Reitman’s “Labor Day†a chore to sit through

Reitman’s “Labor Day†a chore to sit through

By Karsten Burgstahler

Hollywood romances need two actors with chemistry to work. It does not matter what other lessons the movie wants to teach. If the romance is central to the plot and falls flat, the movie is considered a dud.

Jason Reitman’s “Labor Day” (Rated PG-13; 111 Min.) is one such dud. Perhaps more mercy could be given to the film if it were from a first time writer/director.

But Reitman, director of heralded films such as “Up in the Air” and “Juno,” knows better, and that is what makes “Labor Day” so confounding. Reitman has a signature style using punchy characters and unique situations to explore characters on the fringes of society. “Up in the Air” makes a likeable guy who fires people for a living; “Thank You For Smoking” makes a spokesperson for Big Tobacco the protagonist; “Juno” gives a heart to a girl who would otherwise be looked down upon for becoming pregnant as a teenager.


“Labor Day”employs this type of character development as it attempt sto make a convict likeable, but its pursuit of. This goal is flawed from the beginning. The movie follows Henry (Gattlin Griffith), a boy who had to step in and be strong for his mother, Adele (Kate Winslet), after his father leaves them. Adele has become so frightened of the outside world that she rarely leaves her home, and when she does, she needs Henry by her side.

One day while shopping, a wounded man named Frank (Josh Brolin) takes Henry hostage and quietly forces Adele to take him to her house. Frank has escaped from prison and hides inside Adele’s house, and the damaged Frank and Adele strike up a romance.

Reitman tries to build a new family out of these circumstances, allowing Frank to take the place of Henry’s father and suggesting they can begin anew. “Labor Day” wants to be a movie about fathers and sons, and in some of these scenes classic Reitman emerges.

But unlike Reitman’s other films, he doesn’t have an enthusiastic cast to drive the heavy premise. He lets the romance become so cheesy it overpowers any other nuanced relationships the script places in front of the audience. Neither Winslet nor Brolin seems incredibly interested to be here, and their romance feels so forced there is no enjoyment to be had in their unique relationship. It is such a stoic film that audiences will lose interest rather quickly.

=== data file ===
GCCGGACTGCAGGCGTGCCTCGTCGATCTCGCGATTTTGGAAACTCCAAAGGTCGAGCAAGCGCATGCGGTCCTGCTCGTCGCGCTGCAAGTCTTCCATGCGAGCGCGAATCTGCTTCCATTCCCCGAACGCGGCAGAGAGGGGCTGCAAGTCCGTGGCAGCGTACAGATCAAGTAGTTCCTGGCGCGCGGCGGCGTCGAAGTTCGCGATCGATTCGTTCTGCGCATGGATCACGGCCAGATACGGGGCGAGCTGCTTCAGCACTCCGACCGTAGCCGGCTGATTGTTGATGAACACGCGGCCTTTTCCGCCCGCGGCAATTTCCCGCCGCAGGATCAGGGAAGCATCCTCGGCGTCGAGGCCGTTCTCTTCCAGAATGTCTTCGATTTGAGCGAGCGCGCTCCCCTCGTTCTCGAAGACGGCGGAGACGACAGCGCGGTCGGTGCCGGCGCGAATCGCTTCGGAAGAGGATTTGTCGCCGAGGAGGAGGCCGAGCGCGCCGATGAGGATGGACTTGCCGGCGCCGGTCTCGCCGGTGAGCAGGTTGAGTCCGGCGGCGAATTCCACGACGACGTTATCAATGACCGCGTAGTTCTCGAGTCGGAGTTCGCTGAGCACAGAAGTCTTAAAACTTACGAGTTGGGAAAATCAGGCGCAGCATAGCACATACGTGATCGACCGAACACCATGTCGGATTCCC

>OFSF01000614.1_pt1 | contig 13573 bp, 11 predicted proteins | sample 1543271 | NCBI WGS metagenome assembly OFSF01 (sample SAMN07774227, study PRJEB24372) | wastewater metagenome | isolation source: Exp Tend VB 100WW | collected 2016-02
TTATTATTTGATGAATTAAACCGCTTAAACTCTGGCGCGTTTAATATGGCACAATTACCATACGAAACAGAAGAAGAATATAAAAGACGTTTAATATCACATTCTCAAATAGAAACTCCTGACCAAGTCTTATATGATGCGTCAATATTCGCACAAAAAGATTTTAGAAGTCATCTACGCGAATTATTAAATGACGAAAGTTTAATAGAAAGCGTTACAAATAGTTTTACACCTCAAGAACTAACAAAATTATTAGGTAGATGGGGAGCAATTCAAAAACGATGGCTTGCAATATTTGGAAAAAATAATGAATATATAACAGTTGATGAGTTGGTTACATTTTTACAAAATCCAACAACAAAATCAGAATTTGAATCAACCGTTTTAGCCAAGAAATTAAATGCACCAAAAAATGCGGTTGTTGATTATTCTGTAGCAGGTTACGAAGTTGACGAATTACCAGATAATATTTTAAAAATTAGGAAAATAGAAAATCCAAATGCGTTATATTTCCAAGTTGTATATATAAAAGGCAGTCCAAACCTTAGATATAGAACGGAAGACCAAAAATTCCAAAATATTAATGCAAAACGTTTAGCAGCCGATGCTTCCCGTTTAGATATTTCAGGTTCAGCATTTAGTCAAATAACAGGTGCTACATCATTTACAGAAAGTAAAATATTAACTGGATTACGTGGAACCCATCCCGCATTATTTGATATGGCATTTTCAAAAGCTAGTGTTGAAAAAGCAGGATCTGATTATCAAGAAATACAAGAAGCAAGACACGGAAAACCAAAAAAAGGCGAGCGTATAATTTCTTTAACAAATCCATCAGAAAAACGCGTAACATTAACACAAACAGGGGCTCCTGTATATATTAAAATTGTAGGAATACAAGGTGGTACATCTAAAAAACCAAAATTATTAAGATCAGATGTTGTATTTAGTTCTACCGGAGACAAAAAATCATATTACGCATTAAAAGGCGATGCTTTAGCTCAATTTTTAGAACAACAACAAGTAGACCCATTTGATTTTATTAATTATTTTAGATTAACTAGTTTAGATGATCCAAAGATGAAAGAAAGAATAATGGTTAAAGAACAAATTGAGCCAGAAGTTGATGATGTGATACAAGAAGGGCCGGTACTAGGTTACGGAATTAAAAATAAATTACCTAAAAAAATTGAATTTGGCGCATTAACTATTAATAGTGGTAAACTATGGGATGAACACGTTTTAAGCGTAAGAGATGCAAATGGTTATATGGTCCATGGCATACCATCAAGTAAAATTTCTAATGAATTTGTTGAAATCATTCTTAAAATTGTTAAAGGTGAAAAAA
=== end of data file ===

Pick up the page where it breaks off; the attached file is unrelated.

When the romance is not boring socks off, it actually takes some plot turns. It so desperately wants to be sexy but actually comes off rather creepy. After he has untied Adele, Frank helps Henry and her make a peach pie. The camera closely follows his hands as he guides Adele’s hands through the crust and into the bowl of peaches. But because the audience knows he just threatened her life and had her tied up, it is pretty hard to believe there is an actual flame here — Stockholm Syndrome is more like it — and “Labor Day”’s erotic undertones move the film further from the story about fathers and sons it could have been focused on otherwise.

“Labor Day” has an interesting underlying plot to play with, but it collapses around Adele and Frank’s laughable romance. Hollywood should take note: Unless it has a stellar script, do not pair up Brolin and Winslet. Ever.